Motifs are recurring structures, contrasts, and literary devices that can help to develop and inform the text’s major themes.
Great and terrible sounds saturate much of the novel. The book opens with soldiers chattering, gossiping, and arguing about when and if they will see action on the battlefield. Soon enough, the pop of gunfire and exploding artillery drown out their conversations. The reader comes to associate these sounds with boys, battle—both physical and mental—and bravado. Wilson, who often airs his opinions indignantly, embodies these associations early in the novel when Crane refers to him almost exclusively as “the loud soldier.” The transformation of Wilson and Henry into men of quiet resolve marks a process of maturation, wherein a peaceful disposition wins out over an unquiet one and the security of feeling courage internally silences the need for public recognition.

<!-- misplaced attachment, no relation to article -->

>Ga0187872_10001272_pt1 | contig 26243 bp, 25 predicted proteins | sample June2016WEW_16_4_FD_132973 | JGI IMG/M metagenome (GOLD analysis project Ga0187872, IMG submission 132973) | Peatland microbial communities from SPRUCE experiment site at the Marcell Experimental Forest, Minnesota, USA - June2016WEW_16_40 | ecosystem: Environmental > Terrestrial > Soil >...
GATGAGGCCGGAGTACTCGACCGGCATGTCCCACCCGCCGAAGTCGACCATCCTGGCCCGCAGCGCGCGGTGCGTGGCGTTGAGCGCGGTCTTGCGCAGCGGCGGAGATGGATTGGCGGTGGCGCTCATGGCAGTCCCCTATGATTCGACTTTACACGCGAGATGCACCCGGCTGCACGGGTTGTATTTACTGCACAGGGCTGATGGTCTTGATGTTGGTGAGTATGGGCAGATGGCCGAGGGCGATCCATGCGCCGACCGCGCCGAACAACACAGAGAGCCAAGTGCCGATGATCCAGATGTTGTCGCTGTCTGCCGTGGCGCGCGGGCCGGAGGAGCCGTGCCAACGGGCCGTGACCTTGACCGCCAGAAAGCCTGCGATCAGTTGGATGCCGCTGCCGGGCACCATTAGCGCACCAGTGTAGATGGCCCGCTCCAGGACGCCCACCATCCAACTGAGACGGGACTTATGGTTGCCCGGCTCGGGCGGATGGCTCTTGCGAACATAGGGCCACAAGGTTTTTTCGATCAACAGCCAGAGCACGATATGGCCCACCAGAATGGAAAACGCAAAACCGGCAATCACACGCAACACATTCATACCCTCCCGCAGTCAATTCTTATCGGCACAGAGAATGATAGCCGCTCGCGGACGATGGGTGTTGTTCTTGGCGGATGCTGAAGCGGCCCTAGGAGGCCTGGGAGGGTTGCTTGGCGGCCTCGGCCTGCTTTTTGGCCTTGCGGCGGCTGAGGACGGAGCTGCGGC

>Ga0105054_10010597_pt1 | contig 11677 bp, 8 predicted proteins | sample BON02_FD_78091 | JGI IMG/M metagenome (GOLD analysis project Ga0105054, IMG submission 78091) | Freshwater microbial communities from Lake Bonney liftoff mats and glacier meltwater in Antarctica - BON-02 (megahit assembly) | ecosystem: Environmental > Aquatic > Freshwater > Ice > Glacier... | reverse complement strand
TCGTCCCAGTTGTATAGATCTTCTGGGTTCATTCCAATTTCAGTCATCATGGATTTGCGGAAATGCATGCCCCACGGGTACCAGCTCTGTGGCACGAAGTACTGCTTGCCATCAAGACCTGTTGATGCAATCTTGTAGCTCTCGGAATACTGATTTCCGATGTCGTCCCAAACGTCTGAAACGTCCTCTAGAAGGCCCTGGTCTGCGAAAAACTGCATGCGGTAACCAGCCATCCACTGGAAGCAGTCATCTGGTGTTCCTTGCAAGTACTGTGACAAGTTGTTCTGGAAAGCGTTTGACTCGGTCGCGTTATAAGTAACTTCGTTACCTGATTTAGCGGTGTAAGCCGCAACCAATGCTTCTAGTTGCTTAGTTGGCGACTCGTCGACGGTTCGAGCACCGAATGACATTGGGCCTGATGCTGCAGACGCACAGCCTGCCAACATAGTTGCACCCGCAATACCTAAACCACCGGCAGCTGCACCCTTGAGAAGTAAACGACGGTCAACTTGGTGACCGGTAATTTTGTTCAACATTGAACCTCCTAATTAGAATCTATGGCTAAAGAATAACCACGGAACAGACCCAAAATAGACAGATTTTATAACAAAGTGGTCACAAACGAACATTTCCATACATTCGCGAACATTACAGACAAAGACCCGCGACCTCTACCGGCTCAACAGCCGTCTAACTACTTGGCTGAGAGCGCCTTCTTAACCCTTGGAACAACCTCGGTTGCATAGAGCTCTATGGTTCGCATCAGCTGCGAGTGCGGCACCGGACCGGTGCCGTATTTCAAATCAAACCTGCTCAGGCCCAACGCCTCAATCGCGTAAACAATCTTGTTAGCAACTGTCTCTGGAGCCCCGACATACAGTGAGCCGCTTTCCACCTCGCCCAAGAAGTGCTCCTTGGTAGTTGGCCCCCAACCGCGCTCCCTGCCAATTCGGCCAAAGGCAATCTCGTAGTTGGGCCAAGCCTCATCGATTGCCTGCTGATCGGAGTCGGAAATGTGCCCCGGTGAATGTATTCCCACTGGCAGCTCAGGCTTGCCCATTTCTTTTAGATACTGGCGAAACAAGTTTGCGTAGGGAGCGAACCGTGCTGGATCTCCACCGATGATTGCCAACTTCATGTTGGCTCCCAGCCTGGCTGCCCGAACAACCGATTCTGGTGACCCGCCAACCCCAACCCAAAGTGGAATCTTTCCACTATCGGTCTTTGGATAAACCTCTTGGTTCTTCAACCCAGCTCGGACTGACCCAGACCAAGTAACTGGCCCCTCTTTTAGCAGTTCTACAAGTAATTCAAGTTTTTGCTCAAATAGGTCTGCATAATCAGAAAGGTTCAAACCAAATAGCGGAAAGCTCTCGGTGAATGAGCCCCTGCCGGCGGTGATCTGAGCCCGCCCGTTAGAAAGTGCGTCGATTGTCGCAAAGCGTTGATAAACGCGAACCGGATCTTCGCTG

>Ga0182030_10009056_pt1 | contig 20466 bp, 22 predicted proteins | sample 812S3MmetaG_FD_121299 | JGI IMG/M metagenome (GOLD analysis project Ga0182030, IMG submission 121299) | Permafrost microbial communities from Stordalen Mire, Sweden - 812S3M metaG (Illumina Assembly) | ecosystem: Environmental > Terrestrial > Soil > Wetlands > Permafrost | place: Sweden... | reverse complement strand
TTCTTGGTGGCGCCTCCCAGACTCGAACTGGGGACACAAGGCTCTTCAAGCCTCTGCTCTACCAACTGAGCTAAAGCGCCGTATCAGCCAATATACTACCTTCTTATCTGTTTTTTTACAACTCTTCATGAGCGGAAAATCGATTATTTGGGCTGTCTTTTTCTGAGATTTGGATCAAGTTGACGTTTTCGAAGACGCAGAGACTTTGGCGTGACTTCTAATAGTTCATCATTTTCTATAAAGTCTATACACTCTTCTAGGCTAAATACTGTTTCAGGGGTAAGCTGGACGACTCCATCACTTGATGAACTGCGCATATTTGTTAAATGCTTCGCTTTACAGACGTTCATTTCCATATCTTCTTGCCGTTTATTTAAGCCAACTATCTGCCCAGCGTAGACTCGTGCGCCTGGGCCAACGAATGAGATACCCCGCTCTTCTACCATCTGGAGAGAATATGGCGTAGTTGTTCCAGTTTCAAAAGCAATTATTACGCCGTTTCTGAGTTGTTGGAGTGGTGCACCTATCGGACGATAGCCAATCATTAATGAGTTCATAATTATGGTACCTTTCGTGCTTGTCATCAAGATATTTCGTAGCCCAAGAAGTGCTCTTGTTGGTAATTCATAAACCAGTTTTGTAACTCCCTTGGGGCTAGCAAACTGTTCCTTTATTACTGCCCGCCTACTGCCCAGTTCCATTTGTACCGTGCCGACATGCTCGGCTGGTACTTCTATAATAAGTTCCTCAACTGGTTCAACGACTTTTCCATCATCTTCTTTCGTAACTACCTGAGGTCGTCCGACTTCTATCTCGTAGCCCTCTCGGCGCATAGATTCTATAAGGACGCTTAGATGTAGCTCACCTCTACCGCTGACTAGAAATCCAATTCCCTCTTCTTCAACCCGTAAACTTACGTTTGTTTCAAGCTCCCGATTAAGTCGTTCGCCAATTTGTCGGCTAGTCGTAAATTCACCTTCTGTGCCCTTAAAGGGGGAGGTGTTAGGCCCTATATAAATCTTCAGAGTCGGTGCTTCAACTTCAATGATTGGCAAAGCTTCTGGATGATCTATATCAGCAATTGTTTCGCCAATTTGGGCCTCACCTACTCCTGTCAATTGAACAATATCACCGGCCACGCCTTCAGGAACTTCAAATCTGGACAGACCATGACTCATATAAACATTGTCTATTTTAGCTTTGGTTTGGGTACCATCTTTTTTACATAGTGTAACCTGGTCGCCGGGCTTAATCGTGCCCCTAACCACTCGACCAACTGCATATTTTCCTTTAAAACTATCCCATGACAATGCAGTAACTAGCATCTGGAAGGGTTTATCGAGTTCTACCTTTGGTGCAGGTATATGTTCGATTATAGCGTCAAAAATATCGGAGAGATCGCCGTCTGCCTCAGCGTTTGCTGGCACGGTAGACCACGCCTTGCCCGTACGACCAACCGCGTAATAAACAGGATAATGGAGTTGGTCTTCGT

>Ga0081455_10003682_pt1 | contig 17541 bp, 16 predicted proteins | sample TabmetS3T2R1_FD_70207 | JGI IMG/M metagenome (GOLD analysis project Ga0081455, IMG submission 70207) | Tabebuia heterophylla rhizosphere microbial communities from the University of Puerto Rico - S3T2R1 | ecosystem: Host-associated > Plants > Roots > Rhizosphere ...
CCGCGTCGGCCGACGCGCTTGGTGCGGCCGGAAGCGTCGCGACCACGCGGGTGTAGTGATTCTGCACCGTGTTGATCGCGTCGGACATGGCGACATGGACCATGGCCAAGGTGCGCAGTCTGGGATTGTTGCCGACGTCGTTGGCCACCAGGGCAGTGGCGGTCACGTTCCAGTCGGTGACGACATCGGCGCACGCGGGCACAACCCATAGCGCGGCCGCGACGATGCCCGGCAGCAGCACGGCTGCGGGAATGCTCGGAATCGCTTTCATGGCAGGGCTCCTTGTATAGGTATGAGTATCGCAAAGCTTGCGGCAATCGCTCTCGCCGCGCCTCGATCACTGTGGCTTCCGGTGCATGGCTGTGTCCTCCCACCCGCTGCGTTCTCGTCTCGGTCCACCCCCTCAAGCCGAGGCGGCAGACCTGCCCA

Although the novel spans no more than a few weeks, the reader witnesses a profound change in the characters of both Henry and Wilson. Though these men do not grow considerably older during the course of the narrative, one can best describe the psychological development that the novel charts for them as the passage from youth into maturity. Innocence gives way to experience, and the unfounded beliefs of boys make way for the quietly assured, bedrock convictions of men.